During the following year, 1963, Hopps opened a great retrospective featuring Marcel Duchamp at the Pasadena Art Museum4, which represented a really extraordinary event. Even Andy Warhol, who was not present at his own exhibition at the Ferus Gallery a few months earlier, arrived from New York to attend the event. During the opening, Duchamp played chess with Hopps and signed the tablecloth as if it were a ready-made piece. The other personalities attending the opening also signed the tablecloth, including Warhol himself who signed with the pseudonym of Andy Pie. The tablecloth became a kind of diagram of the relations active at that time and a testament to the fundamental importance of that event in the Californian scene of those years.
After spending five years at the Pasadena Art Museum, Hopps moved to Washington and began working at the Washington Gallery of Modern Art – an independent space known for its exhibitions on the Color Field Painting that had characterized the previous decade – which later merged with the Corcoran Gallery of Art. Here too Hopps (who was its director from 1970 to 1972) stood out for his attitude to research, with exhibitions featuring Gene Davis and the Hairy Who Group from Chicago, as well as the pioneering work of Paolo Soleri and David Smith. Hopps was fired in 1972, probably because of the clash between his vision and that of the institution’s directors, of his absenteeism and his attitude which was not easy to understand for the mentality of the time. A button – ordered by the staff of the Pasadena Art Museum who was frustrated by his unavailability, and then re-created at the Corcoran Gallery – remains famous, reading “Walter Hopps will be here in 20 minutes.”
Between 1972 and 1979 Hopps took charge of directing the Department 20th Century American Art at the Smithsonian American Art Museum in Washington, where he curated, among others, the first major retrospective featuring Robert Rauschenberg. Also in 1972, he was called to curate the U.S. pavilion at the Venice Biennale, presenting on this occasion the works of Diane Arbus. This was the first time that photography had been dedicated such a space in the Venetian institution context and that a female artist was invited to represent the U.S. During those years, within the large building of the MOTA (Museum of Temporary Art), Hopps organized Thirty-Six Hours (1978), an exhibition that questioned the ordinary method for the selection of artists: for the occasion, the curator circulated newspaper ads and radio broadcasts inviting anyone who wanted to participate in the exhibition. Anyone could exhibit a work (there were only size limitations) and no one would be excluded: the works could be exhibited from a minimum of thirty-six hours to a maximum of thirty-six days.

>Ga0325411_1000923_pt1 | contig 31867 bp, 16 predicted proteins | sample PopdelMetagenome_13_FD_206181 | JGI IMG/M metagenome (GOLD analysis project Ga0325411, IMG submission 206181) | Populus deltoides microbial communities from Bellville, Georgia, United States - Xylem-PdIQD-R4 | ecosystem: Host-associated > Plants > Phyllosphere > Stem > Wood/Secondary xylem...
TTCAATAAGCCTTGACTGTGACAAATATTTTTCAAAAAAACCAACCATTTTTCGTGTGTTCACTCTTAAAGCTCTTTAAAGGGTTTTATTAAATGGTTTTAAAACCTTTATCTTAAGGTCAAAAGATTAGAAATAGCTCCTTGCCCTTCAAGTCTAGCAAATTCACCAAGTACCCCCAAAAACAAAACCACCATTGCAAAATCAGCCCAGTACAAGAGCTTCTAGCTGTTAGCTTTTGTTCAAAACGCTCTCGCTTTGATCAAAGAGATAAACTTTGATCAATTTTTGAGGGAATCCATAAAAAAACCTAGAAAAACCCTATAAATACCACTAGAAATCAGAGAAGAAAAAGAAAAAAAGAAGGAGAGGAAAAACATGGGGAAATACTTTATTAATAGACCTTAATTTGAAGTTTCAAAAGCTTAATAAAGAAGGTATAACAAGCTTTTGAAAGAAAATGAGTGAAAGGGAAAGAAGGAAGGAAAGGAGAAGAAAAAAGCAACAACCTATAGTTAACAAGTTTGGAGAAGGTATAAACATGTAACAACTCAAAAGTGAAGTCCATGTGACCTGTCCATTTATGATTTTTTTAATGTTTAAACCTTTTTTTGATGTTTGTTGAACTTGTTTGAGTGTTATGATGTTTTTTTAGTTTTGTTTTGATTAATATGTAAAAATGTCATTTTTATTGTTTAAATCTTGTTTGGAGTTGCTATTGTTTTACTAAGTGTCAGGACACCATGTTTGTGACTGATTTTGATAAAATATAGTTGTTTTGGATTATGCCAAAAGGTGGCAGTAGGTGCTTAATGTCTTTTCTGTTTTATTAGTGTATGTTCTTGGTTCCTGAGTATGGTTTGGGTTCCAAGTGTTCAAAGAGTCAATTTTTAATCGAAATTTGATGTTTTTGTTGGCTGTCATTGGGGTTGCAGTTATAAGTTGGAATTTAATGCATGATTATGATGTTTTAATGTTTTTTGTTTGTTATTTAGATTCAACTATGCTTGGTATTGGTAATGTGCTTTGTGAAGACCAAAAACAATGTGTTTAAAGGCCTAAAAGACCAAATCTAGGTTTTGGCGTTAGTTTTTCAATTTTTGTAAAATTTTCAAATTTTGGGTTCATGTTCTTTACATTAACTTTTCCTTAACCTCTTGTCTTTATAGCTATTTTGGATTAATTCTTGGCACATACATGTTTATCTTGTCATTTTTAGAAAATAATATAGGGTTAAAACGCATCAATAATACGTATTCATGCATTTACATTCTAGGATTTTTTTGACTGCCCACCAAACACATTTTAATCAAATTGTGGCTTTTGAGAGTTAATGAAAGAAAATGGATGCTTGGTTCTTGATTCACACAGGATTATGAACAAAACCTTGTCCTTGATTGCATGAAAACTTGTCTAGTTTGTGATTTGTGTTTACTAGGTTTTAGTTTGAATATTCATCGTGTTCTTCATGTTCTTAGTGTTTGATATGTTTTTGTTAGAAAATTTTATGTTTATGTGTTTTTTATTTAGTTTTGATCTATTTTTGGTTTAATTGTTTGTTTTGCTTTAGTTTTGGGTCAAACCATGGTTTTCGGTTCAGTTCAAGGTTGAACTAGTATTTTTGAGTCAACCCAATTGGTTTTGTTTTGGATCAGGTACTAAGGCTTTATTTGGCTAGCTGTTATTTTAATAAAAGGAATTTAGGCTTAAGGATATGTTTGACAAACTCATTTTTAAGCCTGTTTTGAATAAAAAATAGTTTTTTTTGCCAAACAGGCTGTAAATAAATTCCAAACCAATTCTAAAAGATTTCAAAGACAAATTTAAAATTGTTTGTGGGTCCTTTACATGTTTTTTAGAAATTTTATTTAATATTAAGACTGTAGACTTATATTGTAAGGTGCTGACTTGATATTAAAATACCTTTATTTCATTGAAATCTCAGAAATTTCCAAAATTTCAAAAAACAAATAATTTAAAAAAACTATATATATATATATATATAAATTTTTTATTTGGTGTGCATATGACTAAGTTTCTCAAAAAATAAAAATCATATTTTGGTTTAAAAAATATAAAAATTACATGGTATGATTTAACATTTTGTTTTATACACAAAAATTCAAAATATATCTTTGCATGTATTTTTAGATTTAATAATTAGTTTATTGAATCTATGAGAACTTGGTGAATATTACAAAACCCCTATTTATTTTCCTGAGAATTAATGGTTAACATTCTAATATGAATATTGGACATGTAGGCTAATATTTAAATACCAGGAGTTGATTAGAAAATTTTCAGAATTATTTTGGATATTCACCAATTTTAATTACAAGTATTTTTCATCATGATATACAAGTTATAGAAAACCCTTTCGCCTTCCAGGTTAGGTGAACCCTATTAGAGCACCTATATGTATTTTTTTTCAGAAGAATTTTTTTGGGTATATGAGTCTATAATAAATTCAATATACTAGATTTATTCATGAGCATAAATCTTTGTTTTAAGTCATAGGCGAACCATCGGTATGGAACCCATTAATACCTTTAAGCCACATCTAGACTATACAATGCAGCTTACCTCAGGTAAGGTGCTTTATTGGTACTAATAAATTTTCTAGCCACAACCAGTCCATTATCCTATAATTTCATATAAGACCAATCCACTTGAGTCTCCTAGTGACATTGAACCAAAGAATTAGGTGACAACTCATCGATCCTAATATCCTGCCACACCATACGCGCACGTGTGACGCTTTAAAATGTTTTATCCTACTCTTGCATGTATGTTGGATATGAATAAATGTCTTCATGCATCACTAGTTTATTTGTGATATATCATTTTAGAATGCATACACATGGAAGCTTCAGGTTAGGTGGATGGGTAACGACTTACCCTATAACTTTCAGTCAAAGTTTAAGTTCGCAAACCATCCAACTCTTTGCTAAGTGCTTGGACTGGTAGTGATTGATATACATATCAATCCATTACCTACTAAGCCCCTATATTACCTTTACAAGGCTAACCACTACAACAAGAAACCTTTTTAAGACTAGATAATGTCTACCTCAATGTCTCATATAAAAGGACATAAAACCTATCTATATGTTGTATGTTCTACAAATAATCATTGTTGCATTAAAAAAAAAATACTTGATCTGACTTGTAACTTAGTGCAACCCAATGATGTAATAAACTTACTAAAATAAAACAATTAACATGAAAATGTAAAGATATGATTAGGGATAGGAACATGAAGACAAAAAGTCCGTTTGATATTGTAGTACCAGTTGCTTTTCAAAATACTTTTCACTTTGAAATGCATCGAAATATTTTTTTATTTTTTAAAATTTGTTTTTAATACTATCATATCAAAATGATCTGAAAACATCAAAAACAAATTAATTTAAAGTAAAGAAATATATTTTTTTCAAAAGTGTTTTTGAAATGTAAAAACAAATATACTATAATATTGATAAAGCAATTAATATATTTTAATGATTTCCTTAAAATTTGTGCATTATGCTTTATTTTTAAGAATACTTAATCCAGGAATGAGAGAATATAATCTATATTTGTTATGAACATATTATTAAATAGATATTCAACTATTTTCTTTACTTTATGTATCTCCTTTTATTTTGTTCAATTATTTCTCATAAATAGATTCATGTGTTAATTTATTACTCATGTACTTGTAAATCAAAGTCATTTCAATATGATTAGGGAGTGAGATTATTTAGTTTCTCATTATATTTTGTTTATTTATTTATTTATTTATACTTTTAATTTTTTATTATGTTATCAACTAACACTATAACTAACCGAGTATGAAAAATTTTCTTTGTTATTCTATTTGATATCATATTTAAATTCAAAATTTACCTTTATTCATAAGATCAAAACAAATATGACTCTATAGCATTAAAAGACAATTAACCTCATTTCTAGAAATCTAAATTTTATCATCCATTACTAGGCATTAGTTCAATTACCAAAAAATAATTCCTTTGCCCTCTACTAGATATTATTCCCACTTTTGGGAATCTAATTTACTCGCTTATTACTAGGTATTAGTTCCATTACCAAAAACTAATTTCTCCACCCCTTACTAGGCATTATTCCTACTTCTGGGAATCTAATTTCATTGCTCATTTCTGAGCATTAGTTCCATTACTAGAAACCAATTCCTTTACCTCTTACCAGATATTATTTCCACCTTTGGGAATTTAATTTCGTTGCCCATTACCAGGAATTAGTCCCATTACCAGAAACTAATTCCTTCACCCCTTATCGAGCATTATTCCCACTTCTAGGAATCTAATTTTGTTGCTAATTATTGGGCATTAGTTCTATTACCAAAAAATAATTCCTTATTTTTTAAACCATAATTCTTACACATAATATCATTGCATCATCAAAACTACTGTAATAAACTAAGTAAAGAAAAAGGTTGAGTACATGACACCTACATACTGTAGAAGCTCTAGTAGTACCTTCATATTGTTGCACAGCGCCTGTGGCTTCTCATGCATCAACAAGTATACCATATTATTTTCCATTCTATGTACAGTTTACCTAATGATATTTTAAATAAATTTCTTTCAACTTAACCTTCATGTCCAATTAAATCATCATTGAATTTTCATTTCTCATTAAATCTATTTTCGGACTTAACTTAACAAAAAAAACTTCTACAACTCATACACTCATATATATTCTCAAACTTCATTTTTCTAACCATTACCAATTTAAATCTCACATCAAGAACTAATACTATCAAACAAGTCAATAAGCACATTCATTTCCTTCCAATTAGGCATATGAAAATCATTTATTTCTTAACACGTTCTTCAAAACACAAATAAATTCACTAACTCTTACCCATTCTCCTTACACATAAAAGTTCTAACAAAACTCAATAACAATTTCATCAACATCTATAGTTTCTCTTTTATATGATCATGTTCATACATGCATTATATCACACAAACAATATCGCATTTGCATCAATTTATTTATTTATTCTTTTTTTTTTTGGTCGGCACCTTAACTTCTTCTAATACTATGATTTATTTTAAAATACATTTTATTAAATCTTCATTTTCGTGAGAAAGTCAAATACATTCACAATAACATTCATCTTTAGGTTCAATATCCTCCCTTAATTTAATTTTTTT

By the late ’70s Hopps moved to Houston in the museum of one of the most interesting American collectors, Dominique de Menil, whose vision found a match with the activities of the curator. In this period Hopps organized important exhibitions featuring Yves Klein and John Chamberlain and the fundamental retrospectives of Andy Warhol and Max Ernst.
During his career, Walter Hopps managed to build a local identity, distancing himself from the conservative mainstream which had dominated the California scene until then, understanding the importance of the role of artists and believing in the sharing of projects. This view found expression in the context of independent spaces and public institutions, as in the Pasadena Art Museum and the Corcoran Gallery. Although he worked on several occasions in museums, Hopps knew that contemporary art often moved beyond the limits of the institution, which was too rigid and slow in understanding the rapid movements that were subverting the art and society of that time. In his curatorial effort, ranging from Duchamp to Kienholz, from Ruscha to Warhol, and from Cornell to Rauschenberg, Hopps was able to express a clear determination in outlining an international art vision that was leaving its mark on the 20th century.
Text by Lorenzo Benedetti
H.U. Obrist, “Walter Hopps, Hopps, Hopps”, in Artforum, February 1996, republished in Id., A Brief History of Curating (Zurich & Dijon: JRP | Ringier & Les Presses du Réel, 2008), p. 21.
Vasiljeva’s work cherishes the ability to foster relationships and create communities with objects and beings beyond the immediate human realm be they rhetorical tools, symbols, found objects, primary materials or plants. The surreal approach simmers in her inclination to abide more to dream logic than scientific law, temporarily summoning together impulses, objects and occurrences under a spell of a particular confabulation independent of linear clock time and empirics. By Anna Gritz
Since I was a little girl, I have always invented worlds. I used cut-outs. They were sold all over, thin cardboard figures of movie stars or iconic figures of the time with paper pages of clothes which you cut out and put on your doll as she or he went about living the adventures I invented for them. In conversation with Vincent Honoré